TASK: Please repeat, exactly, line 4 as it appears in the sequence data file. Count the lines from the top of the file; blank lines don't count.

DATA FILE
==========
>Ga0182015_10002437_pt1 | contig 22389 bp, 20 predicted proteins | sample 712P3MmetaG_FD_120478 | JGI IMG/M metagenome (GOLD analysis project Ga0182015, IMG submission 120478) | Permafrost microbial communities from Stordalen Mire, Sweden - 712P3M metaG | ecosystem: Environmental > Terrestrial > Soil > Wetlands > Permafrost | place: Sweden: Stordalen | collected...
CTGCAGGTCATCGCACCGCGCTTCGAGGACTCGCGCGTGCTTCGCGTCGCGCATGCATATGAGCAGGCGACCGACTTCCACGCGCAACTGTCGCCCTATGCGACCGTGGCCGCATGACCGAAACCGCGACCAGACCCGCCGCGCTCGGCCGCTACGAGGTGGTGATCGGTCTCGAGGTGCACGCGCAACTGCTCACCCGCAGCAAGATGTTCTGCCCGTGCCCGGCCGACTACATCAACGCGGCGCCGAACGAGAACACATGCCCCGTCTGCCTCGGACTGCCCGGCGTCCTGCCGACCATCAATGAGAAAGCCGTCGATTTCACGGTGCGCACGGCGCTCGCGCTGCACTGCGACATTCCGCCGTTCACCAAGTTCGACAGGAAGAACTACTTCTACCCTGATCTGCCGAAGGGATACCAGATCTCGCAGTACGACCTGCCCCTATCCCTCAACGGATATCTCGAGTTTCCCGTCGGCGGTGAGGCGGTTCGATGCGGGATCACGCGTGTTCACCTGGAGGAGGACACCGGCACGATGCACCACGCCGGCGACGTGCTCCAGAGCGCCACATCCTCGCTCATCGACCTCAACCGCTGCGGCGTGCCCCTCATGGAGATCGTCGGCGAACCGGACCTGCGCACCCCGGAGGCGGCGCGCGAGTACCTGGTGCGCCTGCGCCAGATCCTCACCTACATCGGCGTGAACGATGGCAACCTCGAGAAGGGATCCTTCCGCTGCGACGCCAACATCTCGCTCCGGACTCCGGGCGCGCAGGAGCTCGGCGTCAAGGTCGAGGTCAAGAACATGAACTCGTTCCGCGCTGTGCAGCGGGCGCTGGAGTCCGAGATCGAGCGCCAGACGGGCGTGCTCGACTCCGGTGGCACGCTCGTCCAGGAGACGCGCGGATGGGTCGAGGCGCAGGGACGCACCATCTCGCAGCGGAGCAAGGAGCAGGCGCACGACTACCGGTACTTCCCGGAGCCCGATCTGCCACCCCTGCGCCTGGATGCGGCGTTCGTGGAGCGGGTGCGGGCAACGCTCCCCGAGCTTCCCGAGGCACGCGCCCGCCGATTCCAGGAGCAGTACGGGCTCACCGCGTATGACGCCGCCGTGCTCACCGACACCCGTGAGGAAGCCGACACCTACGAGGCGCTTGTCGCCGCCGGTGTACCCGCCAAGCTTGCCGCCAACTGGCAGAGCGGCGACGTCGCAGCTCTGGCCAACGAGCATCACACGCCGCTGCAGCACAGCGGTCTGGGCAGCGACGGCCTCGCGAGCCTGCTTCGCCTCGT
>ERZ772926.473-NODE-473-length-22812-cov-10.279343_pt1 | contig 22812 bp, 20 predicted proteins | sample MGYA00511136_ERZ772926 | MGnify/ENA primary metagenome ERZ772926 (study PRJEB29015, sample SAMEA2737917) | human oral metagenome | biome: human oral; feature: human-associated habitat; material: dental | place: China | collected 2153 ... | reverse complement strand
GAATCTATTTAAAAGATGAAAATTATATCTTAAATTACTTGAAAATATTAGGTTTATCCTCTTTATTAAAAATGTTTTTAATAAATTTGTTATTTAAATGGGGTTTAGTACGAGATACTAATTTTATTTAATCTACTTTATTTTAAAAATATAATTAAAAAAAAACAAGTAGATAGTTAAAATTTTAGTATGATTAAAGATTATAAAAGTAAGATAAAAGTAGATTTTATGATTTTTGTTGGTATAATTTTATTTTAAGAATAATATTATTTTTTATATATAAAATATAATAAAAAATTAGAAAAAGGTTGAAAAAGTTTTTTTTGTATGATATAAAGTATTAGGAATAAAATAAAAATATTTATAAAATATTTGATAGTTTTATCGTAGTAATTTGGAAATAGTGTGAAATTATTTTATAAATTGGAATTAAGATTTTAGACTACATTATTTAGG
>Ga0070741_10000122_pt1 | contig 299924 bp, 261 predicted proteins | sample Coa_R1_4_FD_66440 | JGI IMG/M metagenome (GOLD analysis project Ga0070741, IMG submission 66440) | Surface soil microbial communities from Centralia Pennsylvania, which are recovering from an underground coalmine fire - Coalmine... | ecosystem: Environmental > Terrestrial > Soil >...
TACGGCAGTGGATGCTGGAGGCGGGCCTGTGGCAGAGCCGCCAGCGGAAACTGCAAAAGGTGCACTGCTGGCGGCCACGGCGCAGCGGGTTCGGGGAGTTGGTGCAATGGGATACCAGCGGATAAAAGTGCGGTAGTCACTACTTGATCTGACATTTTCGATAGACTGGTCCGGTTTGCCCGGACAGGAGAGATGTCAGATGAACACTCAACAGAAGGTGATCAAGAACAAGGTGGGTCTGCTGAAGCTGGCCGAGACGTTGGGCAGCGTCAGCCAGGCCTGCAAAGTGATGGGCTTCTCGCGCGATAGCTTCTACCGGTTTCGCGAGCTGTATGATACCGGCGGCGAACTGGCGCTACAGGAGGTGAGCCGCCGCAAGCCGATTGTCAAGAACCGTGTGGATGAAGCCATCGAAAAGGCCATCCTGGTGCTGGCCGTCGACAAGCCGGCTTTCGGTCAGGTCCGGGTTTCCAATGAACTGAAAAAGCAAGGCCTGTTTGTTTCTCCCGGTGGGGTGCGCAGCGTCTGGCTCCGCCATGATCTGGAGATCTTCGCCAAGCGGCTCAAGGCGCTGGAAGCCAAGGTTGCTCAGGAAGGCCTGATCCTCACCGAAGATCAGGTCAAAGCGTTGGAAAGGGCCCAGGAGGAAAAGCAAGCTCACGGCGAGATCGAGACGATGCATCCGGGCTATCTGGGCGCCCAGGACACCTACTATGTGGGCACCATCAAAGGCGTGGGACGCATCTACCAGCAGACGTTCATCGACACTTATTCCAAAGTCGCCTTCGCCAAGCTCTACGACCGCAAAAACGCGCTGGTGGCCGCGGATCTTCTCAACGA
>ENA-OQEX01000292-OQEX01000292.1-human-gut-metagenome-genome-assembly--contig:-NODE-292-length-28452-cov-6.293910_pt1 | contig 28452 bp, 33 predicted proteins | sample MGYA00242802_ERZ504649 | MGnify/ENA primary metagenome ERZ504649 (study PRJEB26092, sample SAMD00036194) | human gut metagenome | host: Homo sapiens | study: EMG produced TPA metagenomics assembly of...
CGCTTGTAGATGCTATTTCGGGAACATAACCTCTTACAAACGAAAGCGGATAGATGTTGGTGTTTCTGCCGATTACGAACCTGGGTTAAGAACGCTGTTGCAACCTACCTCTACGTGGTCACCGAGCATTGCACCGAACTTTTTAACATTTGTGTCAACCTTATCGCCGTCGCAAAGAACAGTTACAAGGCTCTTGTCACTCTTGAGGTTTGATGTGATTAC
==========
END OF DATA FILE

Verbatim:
GAATCTATTTAAAAGATGAAAATTATATCTTAAATTACTTGAAAATATTAGGTTTATCCTCTTTATTAAAAATGTTTTTAATAAATTTGTTATTTAAATGGGGTTTAGTACGAGATACTAATTTTATTTAATCTACTTTATTTTAAAAATATAATTAAAAAAAAACAAGTAGATAGTTAAAATTTTAGTATGATTAAAGATTATAAAAGTAAGATAAAAGTAGATTTTATGATTTTTGTTGGTATAATTTTATTTTAAGAATAATATTATTTTTTATATATAAAATATAATAAAAAATTAGAAAAAGGTTGAAAAAGTTTTTTTTGTATGATATAAAGTATTAGGAATAAAATAAAAATATTTATAAAATATTTGATAGTTTTATCGTAGTAATTTGGAAATAGTGTGAAATTATTTTATAAATTGGAATTAAGATTTTAGACTACATTATTTAGG